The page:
The Design Argument
Key words & concepts:
- A posteriori
- Telos (purpose)
- Universe has an order, regularity and purpose
- Complexity of the universe shows evidence of design
- Such design implies a designer
- The designer of the universe is God
Fifth of Aquinas’ Five Ways to prove God’s existence (qua regularity):
1. Everything follows natural laws, even things that are not conscious
2. If things follow a natural law, they tend to have some goal/purpose
3. But if a think cannot think for itself, it does not have any goal/purpose unless it is directed by something that thinks
4. Everything in the natural world that does not think for itself heads towards its goal or purpose because it is directed by something which does think. Aquinas says this is God.
- Even though humans think for themselves and cause things to be aimed at some goal or result, the reason why humans exist has to be explained because humans are not immortal and die
- Aquinas’ teleological argument is influenced by Aristotle’s theory of Four Causes.
The natural world is full of apparent examples of design (qua purpose). Paley focuses on the manner in which things fit together in a particular way for a purpose.
If you found a watch you would see:
- It has a purpose
- The parts work together
- The parts are ordered in a certain way to function
- If arranged differently the watch would not work
- The watchmaker must have existed at some time in some place. Doesn't matter if the watch has faults, the point is that it was designed for a purpose
- Any person finding this watch would conclude the design implies an intelligent mind. The watch being designed necessitates a designer.
- All of nature requires a much greater designer – this designer is God.
A scientific challenge to the design argument comes from the work of Charles Darwin.
- The theory of natural selection
- Evolutionary theory appeals to the mechanistic self-ordering process of nature
- Proposes certain species have become extinct and new species emerge over time
- An alternative explanation for the design of the world without reference to God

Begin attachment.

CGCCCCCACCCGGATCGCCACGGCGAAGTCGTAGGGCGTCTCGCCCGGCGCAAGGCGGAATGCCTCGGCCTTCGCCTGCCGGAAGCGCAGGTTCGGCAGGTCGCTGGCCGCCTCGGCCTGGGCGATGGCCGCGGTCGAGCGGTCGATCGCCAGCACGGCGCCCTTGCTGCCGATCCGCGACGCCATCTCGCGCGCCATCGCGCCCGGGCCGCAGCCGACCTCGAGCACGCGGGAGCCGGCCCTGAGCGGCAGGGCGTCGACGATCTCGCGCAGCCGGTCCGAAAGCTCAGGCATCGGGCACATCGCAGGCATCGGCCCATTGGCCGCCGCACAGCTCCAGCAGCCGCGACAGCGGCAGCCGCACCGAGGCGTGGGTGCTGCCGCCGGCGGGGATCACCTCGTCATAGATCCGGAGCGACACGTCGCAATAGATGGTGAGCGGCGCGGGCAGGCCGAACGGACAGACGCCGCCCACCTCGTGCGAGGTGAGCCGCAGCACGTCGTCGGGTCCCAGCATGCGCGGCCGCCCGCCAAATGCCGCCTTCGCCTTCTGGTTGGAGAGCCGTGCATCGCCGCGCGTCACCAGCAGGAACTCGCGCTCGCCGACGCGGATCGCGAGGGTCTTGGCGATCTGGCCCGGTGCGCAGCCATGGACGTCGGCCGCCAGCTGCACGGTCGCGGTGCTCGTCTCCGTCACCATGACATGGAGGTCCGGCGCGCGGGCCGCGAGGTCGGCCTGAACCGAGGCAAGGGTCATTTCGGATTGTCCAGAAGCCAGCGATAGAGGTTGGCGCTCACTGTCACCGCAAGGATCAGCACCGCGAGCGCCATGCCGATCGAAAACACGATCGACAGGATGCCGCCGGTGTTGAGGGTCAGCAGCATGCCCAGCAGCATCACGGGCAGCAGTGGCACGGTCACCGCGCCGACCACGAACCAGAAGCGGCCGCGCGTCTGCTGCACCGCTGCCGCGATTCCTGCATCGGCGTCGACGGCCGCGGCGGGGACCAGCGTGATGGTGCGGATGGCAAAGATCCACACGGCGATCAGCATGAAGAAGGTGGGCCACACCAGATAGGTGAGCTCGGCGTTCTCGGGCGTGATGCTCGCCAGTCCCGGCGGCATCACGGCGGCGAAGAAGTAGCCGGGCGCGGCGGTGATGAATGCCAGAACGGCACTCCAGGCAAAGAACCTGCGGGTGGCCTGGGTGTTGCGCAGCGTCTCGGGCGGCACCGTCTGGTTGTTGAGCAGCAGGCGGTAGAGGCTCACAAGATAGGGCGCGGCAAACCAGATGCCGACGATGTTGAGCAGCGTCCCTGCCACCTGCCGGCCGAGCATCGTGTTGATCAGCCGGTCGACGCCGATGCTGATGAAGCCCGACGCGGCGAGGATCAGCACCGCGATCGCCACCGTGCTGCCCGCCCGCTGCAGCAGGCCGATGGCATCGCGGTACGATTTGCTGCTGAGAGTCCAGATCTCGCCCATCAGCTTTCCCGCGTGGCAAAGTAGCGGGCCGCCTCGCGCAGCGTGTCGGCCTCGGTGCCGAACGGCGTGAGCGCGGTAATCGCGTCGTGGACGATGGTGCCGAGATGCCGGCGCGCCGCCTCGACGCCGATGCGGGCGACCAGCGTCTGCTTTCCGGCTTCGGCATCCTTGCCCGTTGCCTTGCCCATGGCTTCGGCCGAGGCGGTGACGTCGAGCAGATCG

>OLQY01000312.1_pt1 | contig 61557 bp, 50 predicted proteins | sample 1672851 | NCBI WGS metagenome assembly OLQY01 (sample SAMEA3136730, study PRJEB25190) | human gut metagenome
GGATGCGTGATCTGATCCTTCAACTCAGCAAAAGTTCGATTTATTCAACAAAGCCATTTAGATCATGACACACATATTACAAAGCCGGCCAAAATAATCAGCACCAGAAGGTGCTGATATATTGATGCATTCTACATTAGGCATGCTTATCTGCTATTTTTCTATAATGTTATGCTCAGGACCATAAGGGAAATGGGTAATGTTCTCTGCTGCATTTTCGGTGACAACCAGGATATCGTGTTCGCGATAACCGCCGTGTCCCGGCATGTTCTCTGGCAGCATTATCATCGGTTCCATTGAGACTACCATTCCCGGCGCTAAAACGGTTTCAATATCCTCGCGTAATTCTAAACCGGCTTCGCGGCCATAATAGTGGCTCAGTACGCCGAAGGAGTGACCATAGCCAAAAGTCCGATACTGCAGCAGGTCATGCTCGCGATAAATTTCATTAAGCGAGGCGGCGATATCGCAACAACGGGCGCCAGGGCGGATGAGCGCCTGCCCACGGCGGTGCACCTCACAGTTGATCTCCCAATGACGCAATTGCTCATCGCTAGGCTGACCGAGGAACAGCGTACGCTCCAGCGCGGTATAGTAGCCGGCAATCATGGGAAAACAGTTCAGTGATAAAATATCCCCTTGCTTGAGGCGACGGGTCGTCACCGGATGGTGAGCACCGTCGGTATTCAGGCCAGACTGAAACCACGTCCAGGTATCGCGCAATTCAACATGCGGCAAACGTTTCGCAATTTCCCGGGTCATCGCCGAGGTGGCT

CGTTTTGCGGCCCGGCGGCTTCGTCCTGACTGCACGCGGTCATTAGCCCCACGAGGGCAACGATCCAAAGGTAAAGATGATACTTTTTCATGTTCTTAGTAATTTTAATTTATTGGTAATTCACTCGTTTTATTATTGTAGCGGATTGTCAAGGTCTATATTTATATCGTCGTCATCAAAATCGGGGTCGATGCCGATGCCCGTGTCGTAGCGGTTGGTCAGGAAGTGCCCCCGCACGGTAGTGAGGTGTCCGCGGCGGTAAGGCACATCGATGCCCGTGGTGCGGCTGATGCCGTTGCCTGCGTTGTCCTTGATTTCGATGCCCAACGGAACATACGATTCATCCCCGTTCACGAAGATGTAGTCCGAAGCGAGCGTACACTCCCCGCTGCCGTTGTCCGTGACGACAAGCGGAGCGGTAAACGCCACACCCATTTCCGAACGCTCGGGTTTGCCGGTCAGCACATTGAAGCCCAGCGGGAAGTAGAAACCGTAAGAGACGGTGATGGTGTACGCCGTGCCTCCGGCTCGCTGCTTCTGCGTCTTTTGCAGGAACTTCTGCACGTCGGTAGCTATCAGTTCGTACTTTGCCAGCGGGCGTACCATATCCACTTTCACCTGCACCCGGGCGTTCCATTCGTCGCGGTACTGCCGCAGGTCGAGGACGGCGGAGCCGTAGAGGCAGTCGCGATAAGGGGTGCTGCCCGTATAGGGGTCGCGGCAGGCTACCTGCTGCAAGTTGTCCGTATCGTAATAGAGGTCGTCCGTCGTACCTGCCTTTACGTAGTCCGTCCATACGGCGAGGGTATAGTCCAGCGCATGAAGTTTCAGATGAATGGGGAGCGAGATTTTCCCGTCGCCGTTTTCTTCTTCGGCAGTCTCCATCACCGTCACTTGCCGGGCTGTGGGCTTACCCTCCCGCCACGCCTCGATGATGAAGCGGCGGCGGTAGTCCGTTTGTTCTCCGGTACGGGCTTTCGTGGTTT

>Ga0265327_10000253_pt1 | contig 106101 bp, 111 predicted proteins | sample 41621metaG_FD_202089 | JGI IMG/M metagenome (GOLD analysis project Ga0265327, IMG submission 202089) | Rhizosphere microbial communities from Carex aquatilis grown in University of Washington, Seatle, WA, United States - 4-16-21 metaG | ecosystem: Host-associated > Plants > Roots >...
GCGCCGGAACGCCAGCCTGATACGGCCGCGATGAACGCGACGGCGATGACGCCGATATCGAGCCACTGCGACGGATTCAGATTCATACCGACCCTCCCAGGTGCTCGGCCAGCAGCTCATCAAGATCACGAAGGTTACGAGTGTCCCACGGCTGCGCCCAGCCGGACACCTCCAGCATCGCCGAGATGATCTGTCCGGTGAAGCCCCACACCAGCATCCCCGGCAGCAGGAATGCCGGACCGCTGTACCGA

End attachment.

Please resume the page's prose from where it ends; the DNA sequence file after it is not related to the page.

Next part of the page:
- A mechanical explanation for the development of life on Earth in which natural selection took place
- Random variations
- Survival of the fittest
- The process of natural selection is gradual and ongoing – the result of natural and random processes rather than the work of a divine being
Hume was a major opponent to the design argument.
- Asked why we must conclude that the universe has to have a beginning.
- Design is not evidence of the work of the God of classical theism
- Could have been the work of several lesser gods
- An apprentice god who had moved onto bigger and better worlds
- Evidence of flaws in the design such as suffering and death
- The design of the world does not point to an infinite, perfect deity.
Main reasons for Hume opposing the argument include:
- Humans do not have sufficient knowledge and experience of the creation of the world to conclude there is only one designer
- God transcends human understanding. It is more usual for a machine to be designed and made by many hands – suggests many gods rather than one.
- Hume does not think that it is a good analogy to liken the universe to a vast machine. More like a vegetable that grows of its own accord rather than made by hand.
- Suggests that if the world is ordered then it is because of chance or of design. His Epicurean Hypothesis suggests how it would be possible for the universe to appear designed yet result of random chance.
Mill develops Hume’s point about imperfections in nature.
- Nature isn’t designed for our benefit
- Any benefits are created by humans
- Benefits are limited
- Man has to co-operate with the world – we have to amend it to carry on benefitting
- This brings about justice and goodness which has to be instrumented by humans
Mill feels that observation of nature does not logically lead to the conclusion that it is designed for human good.
- Two cruellest things a human can do is take life or deprive someone of livelihood - nature does both of these things and worse